Should the PRI hold its ground in the lower house, it would buck the trend of the three most recent midterm elections, where National Action Party presidents Felipe Calderon and Vicente Fox, as well as the PRI’s Ernesto Zedillo, lost support in the chamber. Mexico’s senators serve six-year terms, and the full upper chamber will be renewed in 2018, when Pena Nieto’s single term ends.
In his first two years in office, Pena Nieto had success with plans to boost competition in the nation’s telecommunications industry and end the state monopoly on oil production -- the most important economic policy change since the North American Free Trade Agreement took effect in 1994. Those victories earned him a portrait on the cover of Time magazine in February 2014.
Still, gross domestic product growth has missed analyst estimates in eight of the past 12 quarters and has trailed the U.S. for two straight years. Economists have cut their forecasts for this year’s expansion to 2.7 percent, down a percentage point in the last seven months, according to a central bank survey.
The midterm elections have been tainted by violence, with at least four candidates for public office killed since the start of the campaigns. Activists and a teachers union are calling for election boycotts in poorer southern states, where a group burned 116,000 ballots last week.
The violence spotlights Pena Nieto’s inability to pacify a country riven by drug warfare that has left 70,000 dead and more than 20,000 missing since 2006.
The PRI may be in trouble in Nuevo Leon, where some polls show an independent candidate has a chance to beat out established parties and become governor for the first time in at least 88 years. The state, bordering Texas, includes the industrial powerhouse of Monterrey and is home to companies including cement maker Cemex SAB, autoparts producer Alfa SAB and Coca-Cola bottler Fomento Economico Mexicano SAB.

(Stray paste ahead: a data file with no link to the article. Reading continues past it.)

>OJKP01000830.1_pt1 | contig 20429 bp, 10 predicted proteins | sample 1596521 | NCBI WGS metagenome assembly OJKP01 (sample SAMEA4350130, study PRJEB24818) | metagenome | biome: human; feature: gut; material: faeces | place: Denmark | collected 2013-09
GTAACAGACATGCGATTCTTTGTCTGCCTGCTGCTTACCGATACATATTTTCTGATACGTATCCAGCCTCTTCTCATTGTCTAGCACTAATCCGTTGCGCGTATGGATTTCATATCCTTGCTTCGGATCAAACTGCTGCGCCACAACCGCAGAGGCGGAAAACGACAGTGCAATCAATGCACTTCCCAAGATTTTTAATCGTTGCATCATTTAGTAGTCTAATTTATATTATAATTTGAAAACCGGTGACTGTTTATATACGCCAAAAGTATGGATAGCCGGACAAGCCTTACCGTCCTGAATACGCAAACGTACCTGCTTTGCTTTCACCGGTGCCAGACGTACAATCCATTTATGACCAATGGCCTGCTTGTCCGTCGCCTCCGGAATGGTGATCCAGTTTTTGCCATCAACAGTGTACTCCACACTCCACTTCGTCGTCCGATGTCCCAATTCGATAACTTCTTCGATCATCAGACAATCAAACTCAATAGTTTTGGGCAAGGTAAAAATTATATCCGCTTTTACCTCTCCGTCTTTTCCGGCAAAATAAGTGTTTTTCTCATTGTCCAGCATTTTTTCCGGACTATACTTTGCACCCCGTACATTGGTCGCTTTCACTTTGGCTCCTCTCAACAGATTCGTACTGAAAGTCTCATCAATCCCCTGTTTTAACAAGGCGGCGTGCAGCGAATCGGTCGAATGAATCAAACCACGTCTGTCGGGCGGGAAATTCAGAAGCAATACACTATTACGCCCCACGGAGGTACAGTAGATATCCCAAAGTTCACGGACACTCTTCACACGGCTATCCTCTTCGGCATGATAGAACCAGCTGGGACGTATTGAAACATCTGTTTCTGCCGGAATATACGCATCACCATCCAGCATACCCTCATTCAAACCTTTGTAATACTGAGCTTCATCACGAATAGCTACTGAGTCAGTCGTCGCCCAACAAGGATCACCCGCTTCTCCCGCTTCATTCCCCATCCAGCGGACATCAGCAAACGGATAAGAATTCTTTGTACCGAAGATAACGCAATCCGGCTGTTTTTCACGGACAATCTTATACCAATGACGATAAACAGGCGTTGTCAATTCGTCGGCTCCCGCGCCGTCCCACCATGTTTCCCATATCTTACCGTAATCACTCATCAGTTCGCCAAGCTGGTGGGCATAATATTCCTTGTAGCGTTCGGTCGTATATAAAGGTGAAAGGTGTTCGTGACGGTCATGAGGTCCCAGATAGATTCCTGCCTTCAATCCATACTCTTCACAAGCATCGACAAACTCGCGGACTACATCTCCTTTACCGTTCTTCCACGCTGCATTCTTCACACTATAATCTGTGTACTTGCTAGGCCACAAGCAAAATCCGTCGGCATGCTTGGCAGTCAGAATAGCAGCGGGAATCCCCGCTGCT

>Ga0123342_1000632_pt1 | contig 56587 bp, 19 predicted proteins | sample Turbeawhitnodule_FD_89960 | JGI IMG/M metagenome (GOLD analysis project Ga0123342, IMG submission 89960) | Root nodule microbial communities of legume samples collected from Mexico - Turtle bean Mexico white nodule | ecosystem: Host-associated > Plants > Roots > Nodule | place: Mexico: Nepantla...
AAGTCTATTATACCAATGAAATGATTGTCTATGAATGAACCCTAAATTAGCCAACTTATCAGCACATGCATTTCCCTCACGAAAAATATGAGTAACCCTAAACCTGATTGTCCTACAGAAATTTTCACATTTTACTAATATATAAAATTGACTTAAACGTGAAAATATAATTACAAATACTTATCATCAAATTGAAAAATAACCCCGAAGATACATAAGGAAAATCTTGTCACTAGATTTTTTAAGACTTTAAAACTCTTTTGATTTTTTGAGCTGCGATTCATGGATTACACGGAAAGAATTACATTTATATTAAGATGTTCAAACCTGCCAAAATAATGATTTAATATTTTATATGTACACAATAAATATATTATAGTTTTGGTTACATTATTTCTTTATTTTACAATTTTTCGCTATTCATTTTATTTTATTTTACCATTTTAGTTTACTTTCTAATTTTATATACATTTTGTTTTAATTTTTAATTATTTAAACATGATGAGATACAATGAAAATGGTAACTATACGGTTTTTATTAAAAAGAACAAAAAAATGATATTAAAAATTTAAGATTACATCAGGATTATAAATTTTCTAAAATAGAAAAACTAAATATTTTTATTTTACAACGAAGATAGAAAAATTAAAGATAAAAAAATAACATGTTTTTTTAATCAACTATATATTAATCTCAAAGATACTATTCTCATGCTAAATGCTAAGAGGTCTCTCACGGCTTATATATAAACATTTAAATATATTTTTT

Independent candidate Jaime Rodriguez, known by the nickname “El Bronco,” has a commanding lead over the PRI candidate, Ivonne Alvarez, according to a June 3 poll by El Norte newspaper. Another poll by GEA-ISA released June 2 showed voters favoring Alvarez.
The National Action Party, known as the PAN, whose traditional backing has come from the nation’s north, is expected to remain the second-largest party in the lower house with a similar number of seats to the 114 it won in 2012, according to Mitofsky.
The Democratic Revolution Party, or PRD, whose support is centered in Mexico City and the nation’s poorer south, is poised to lose seats. The party was tarnished by the 2014 college students’ massacre in Iguala, Guerrero because the town’s mayor, a PRD member, was accused by the federal government of collaborating with the drug cartel that allegedly kidnapped and killed the students.
“Voter discontent seems to have spread to the entire political establishment,” Alberto Ramos, chief Latin America economist at Goldman Sachs Group Inc., said in a research report.
In the longer term, if violence and corruption persist and growth remains weak, Mexico in 2018 could see an anti-establishment presidential candidate, Ramos said.